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Having a passport is a must when traveling internationally. As a parent or guardian, you must also apply for a child’s passport if your kids are traveling with you.
While the application form is the same, there are special rules that apply to getting a passport for a minor. Learn more about this process, how much it costs and how long it takes to receive passports for kids.
Do you need a passport for minors?
Yes, a child passport is required for all minors traveling outside of the U.S. Whether your child is a newborn, 17 years old or somewhere in between, they need their own passport. If you have multiple children, each child must have their own passport.
Minors under the age of 12 traveling with eligible adults can use TSA PreCheck security lanes. Children 13 and older can join enrolled adults if the child receives a TSA PreCheck stamp on their boarding pass. However, all travelers must have their own Global Entry membership, even if they’re young children.
» Learn more: Places to travel without a passport this summer
Passport application for minors
The child passport application is Form DS-11, which is the same form that adults use for their passports. This form can be found on the U.S. Department of State website.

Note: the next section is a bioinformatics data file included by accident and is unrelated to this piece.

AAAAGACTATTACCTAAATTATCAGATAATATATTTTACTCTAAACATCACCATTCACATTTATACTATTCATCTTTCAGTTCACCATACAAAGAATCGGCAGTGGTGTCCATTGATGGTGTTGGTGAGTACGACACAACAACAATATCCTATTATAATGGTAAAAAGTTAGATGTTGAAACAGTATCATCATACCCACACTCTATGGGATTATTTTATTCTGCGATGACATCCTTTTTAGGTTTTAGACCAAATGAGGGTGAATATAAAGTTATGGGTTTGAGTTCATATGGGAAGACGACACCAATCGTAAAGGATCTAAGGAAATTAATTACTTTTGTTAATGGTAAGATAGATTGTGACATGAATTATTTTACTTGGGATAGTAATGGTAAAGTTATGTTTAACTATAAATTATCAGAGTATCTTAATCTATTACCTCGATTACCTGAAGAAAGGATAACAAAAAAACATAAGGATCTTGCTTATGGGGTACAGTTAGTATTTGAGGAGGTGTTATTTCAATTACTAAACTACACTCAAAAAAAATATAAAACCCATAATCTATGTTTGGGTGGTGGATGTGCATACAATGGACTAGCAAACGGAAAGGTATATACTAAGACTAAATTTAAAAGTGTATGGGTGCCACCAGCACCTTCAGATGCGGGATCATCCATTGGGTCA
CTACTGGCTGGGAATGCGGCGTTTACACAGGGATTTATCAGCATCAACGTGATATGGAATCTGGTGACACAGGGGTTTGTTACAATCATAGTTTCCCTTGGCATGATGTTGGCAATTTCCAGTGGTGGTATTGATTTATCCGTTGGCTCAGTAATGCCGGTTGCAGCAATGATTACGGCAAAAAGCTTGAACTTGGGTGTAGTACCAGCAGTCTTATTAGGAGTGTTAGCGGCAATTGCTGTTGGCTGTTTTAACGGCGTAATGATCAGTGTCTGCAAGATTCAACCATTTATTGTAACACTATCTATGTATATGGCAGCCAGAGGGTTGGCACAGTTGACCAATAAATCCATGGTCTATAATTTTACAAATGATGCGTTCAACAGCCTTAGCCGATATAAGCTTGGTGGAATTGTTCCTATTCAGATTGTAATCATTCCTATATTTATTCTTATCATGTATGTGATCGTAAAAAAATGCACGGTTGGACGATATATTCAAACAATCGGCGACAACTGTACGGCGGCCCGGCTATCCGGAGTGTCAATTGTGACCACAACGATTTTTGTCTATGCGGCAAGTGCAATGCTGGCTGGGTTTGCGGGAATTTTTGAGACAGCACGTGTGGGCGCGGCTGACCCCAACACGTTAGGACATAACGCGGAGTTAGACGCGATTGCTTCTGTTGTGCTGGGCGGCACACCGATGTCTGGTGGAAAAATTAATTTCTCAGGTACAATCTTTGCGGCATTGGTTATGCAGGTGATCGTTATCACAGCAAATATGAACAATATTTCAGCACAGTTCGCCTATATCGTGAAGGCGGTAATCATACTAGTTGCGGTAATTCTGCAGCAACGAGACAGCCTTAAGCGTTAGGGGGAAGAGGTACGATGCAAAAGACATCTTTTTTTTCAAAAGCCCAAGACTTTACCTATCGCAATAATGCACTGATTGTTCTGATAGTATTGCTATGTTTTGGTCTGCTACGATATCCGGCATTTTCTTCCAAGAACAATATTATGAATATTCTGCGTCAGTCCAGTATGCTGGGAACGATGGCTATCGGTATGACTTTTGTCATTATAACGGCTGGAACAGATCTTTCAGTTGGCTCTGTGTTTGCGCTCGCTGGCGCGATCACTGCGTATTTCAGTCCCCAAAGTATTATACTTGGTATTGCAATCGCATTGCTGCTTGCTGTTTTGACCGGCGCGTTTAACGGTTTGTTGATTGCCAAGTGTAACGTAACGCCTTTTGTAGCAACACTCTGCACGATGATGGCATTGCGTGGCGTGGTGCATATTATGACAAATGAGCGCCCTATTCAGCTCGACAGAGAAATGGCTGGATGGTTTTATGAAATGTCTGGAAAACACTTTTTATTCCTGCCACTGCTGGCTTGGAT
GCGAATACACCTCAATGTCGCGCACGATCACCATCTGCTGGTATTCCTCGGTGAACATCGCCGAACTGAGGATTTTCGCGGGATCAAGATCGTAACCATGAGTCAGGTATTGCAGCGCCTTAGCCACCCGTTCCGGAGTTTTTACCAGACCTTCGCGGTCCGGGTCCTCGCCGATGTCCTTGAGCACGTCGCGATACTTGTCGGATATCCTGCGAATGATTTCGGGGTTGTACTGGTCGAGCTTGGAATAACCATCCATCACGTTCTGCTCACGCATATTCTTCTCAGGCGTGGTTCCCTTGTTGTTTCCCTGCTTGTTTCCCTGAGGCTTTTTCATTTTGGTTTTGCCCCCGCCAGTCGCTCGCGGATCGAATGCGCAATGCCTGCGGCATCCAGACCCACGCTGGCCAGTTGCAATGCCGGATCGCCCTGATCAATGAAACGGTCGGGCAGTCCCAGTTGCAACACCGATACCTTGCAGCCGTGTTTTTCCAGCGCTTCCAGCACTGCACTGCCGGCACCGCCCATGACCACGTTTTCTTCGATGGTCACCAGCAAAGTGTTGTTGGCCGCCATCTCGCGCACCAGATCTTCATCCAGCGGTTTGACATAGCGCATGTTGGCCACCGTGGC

You can fill it out online before printing it, or you can print a blank form and complete it by hand. The recommended option is to fill it out online to avoid illegible handwriting or errors.
To complete a child’s passport application, you’ll need the following information:
Complete legal name.
Date of birth.
Place of birth.
Social Security Number.
Phone number and email address.
Permanent and mailing addresses.
Height, eye color and hair color.
School or employer name (if applicable).
List of all other names used.
Previous passport number and issue date (if applicable).
Additionally, when you submit your application, you must bring:
Proof of U.S. citizenship, such as a birth certificate.
Proof of identity of the parent, such as a driver’s license.
A recent color photograph that meets all requirements.
Proof of parental relationship.
Approved payment methods for fees.
All passports for children must be applied for in person and both parents must be present. If one parent has sole custody of the child, one parent is deceased or is otherwise unable to appear, additional paperwork must be completed.
» Learn more: The best travel credit cards right now
How much are passports for kids?
The passport application fee for minors depends on how old your child is.
The passport book application fee for children under 16 is discounted to $100 — this is because children’s passports are only valid for five years. Children 16 and older must pay the standard passport book fee of $130. If you’d like a passport card for your child, the fees are $15 and $30, respectively.
In addition to the application fee, there is a $35 acceptance fee. This money goes to the facility where you submit your application for a child’s passport.
» Learn more: Passport book vs. card — 4 key differences
What payment types are accepted for a child’s passport application?